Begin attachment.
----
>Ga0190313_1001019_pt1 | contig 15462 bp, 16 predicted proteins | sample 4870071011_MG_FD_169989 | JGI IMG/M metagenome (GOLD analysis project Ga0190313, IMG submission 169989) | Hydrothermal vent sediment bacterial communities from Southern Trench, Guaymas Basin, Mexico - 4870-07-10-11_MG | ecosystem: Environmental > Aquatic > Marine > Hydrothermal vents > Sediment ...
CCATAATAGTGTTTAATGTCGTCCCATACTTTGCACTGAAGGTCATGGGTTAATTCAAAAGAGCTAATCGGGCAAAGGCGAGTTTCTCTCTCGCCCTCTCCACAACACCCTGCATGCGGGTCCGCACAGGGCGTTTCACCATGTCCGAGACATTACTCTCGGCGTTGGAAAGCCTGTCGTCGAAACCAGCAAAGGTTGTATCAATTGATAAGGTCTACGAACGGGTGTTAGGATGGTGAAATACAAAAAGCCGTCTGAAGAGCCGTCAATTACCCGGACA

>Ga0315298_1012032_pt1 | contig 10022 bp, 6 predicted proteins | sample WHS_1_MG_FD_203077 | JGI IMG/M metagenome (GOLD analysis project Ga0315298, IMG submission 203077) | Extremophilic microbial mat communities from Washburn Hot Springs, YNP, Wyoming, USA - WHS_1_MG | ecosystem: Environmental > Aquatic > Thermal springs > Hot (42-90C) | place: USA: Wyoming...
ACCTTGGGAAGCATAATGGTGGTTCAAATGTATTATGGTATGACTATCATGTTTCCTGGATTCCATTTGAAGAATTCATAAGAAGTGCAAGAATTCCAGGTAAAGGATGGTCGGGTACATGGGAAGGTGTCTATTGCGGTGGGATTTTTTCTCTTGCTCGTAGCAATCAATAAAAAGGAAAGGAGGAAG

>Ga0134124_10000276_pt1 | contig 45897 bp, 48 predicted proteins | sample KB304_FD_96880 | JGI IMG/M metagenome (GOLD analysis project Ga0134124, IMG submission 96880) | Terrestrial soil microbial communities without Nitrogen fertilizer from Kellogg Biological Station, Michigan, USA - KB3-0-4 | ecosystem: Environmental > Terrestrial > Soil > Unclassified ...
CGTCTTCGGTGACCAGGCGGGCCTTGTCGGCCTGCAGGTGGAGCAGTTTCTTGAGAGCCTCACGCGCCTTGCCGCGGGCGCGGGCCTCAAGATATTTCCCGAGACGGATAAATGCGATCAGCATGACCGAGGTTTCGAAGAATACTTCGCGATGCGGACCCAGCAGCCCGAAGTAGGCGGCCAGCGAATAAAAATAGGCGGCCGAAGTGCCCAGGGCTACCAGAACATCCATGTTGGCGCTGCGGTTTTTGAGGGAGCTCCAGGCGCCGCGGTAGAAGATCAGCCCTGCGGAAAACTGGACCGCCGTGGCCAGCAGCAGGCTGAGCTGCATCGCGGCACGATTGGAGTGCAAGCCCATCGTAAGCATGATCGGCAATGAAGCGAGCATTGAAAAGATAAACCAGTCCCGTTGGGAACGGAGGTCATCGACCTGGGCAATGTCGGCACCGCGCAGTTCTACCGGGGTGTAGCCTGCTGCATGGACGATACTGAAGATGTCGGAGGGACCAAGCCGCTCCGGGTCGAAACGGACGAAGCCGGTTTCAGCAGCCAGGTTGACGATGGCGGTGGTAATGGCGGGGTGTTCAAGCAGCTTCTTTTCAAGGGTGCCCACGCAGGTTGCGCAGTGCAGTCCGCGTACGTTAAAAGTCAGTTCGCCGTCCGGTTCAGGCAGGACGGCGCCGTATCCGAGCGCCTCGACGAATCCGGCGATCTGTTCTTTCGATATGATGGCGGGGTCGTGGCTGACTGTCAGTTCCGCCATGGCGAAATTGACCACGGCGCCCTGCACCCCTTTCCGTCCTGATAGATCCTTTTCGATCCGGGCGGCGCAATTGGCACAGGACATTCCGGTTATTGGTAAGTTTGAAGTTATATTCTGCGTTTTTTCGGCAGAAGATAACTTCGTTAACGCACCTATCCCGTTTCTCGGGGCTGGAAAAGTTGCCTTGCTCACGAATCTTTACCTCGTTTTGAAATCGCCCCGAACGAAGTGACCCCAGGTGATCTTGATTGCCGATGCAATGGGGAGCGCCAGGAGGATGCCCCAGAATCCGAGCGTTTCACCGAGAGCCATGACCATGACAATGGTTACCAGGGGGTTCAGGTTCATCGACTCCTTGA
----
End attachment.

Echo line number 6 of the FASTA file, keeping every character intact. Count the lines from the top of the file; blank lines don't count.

CGTCTTCGGTGACCAGGCGGGCCTTGTCGGCCTGCAGGTGGAGCAGTTTCTTGAGAGCCTCACGCGCCTTGCCGCGGGCGCGGGCCTCAAGATATTTCCCGAGACGGATAAATGCGATCAGCATGACCGAGGTTTCGAAGAATACTTCGCGATGCGGACCCAGCAGCCCGAAGTAGGCGGCCAGCGAATAAAAATAGGCGGCCGAAGTGCCCAGGGCTACCAGAACATCCATGTTGGCGCTGCGGTTTTTGAGGGAGCTCCAGGCGCCGCGGTAGAAGATCAGCCCTGCGGAAAACTGGACCGCCGTGGCCAGCAGCAGGCTGAGCTGCATCGCGGCACGATTGGAGTGCAAGCCCATCGTAAGCATGATCGGCAATGAAGCGAGCATTGAAAAGATAAACCAGTCCCGTTGGGAACGGAGGTCATCGACCTGGGCAATGTCGGCACCGCGCAGTTCTACCGGGGTGTAGCCTGCTGCATGGACGATACTGAAGATGTCGGAGGGACCAAGCCGCTCCGGGTCGAAACGGACGAAGCCGGTTTCAGCAGCCAGGTTGACGATGGCGGTGGTAATGGCGGGGTGTTCAAGCAGCTTCTTTTCAAGGGTGCCCACGCAGGTTGCGCAGTGCAGTCCGCGTACGTTAAAAGTCAGTTCGCCGTCCGGTTCAGGCAGGACGGCGCCGTATCCGAGCGCCTCGACGAATCCGGCGATCTGTTCTTTCGATATGATGGCGGGGTCGTGGCTGACTGTCAGTTCCGCCATGGCGAAATTGACCACGGCGCCCTGCACCCCTTTCCGTCCTGATAGATCCTTTTCGATCCGGGCGGCGCAATTGGCACAGGACATTCCGGTTATTGGTAAGTTTGAAGTTATATTCTGCGTTTTTTCGGCAGAAGATAACTTCGTTAACGCACCTATCCCGTTTCTCGGGGCTGGAAAAGTTGCCTTGCTCACGAATCTTTACCTCGTTTTGAAATCGCCCCGAACGAAGTGACCCCAGGTGATCTTGATTGCCGATGCAATGGGGAGCGCCAGGAGGATGCCCCAGAATCCGAGCGTTTCACCGAGAGCCATGACCATGACAATGGTTACCAGGGGGTTCAGGTTCATCGACTCCTTGA